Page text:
Wyoming a battleground in national fight over deadly force | VailDaily.com

Wyoming a battleground in national fight over deadly force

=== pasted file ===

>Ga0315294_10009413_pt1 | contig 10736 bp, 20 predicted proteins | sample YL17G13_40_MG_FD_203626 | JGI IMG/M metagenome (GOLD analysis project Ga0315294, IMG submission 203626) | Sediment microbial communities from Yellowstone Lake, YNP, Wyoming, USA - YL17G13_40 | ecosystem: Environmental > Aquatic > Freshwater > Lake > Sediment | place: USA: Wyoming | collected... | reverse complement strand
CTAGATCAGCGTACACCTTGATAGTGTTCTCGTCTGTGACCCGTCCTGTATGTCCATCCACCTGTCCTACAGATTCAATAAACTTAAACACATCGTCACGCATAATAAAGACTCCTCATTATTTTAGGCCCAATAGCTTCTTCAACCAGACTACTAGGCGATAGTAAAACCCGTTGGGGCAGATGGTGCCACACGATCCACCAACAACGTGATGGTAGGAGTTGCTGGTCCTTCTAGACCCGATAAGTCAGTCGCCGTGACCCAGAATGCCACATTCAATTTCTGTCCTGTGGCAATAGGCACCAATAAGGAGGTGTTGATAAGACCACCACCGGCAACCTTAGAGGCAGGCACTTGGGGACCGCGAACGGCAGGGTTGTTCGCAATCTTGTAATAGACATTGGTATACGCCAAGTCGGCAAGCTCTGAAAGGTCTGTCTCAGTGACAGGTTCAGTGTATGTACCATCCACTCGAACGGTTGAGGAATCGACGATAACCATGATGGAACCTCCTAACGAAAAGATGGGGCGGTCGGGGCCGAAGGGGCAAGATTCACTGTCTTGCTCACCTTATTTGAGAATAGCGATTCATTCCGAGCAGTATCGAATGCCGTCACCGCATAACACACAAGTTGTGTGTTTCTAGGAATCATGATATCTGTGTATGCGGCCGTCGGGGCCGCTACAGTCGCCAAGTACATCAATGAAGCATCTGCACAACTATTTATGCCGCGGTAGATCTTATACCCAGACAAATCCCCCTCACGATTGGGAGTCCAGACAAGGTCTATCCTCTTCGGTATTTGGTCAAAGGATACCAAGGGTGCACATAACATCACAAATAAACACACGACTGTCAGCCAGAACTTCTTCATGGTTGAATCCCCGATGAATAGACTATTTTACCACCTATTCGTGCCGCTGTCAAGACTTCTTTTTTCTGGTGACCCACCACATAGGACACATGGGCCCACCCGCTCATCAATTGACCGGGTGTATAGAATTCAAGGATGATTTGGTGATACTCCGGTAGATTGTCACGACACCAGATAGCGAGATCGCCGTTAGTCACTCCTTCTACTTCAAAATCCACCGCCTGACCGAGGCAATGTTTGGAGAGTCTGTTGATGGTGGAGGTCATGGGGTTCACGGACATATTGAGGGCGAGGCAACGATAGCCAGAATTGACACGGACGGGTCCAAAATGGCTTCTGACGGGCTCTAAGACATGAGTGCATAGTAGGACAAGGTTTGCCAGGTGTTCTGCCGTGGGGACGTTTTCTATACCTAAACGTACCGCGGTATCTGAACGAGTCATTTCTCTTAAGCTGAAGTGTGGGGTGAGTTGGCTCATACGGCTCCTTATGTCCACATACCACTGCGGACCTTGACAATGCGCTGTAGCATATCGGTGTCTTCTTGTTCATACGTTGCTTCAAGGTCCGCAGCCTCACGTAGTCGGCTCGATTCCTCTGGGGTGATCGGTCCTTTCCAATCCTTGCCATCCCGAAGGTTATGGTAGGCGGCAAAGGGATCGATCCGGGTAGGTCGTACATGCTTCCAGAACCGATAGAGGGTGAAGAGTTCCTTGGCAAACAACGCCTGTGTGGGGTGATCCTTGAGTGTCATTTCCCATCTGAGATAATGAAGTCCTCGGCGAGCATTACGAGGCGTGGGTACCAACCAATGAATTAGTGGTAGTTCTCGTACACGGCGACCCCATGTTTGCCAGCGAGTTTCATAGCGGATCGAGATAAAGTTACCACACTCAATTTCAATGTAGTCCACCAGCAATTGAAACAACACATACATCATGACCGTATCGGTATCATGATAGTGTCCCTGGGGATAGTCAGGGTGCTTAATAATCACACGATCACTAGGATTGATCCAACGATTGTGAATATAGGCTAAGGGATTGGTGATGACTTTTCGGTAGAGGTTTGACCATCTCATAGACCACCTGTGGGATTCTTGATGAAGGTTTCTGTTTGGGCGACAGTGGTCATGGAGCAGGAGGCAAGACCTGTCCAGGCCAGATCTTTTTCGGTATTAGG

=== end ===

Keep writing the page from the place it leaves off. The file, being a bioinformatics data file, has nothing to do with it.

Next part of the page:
CHEYENNE, Wyo. – In the “Cowboy State,” where guns are present in more than half of all homes, an unlikely battleground is forming in the fight over the appropriate use of firearms.Flush with victory in its push for state laws allowing concealed handguns, the National Rifle Association is lobbying lawmakers here and in 11 other states to make it easier for people to defend themselves with deadly force.The NRA, backed by a growing membership of about 4 million, wants legislation specifying that people have no duty to retreat from an attacker before using deadly force. About half of all states have similar rules on the books.But in Wyoming, the Brady Campaign to Prevent Gun Violence is taking a stand.James Brady, the former press secretary to President Reagan who was wounded in an attack on the president, called on Wyoming legislators in a statement last week to oppose the legislation, called it “a sham, a farce, a dangerous solution to a nonexistent problem.””No one’s in jail in Wyoming for acting in legitimate self-defense,” Brady said. “The only thing this law might do is keep people out of jail who deserve to be there.”Neither state Rep. Stephen Watt, a Republican sponsor of the Wyoming bill, nor Uinta County Attorney Mike Greer, the president of the Wyoming County and Prosecuting Attorneys Association, could cite a Wyoming case in which someone was prosecuted but would have been spared if a no-retreat law were on the books.But Watt says that’s not the point.”It’s about a right to defend yourself,” said Watt, a former policeman. “And that is a right that we all should have, regardless of whether there’s been any cases where someone has been prosecuted for using self defense or not. It’s something that we should not have to worry about, and this is to give back that right to the citizens of Wyoming.”Twenty-five states have such laws on the books, and the NRA says 38 states now have some provision allowing people to carry concealed handguns, up from just 10 in the mid-1980s.NRA spokesman Andrew Arulanandam said the group is now pushing no-retreat bills in Alabama, Alaska, Arizona, Georgia, Indiana, Kentucky, Mississippi, Missouri, South Carolina, South Dakota and Washington, in addition to Wyoming. He said it was eyeing other states as well.”It is a priority,” Arulanandam said. “In states where the statute calls for victims of crime to retreat, we think that that’s wrong.”In Florida, where a no-retreat law was signed early last year, defense lawyers are starting to bring it into their defense of shooting cases, said Arthur C. Hayhoe, executive director of the Florida Coalition to Stop Gun Violence.”What they’ve done is legalized manslaughter here in Florida,” Hayhoe said. “It promotes irresponsible, aggressive and even illegal use of firearms. What’s going to happen when the gun-owning community, it settles into them what this is really about, and they discover that these guys are being exonerated when they’re charged with manslaughter?”Despite Wyoming’s overwhelmingly pro-gun culture, Peter Hamm, communications director of the Brady Campaign, said the group intends to muster whatever opposition it can by focusing on the impact.”This is not really a gun issue,” Hamm said. “It’s a violence issue.”—On the Net:National Rifle Association: http://www.nra.org/Brady Campaign: http://www.handguncontrol.org/

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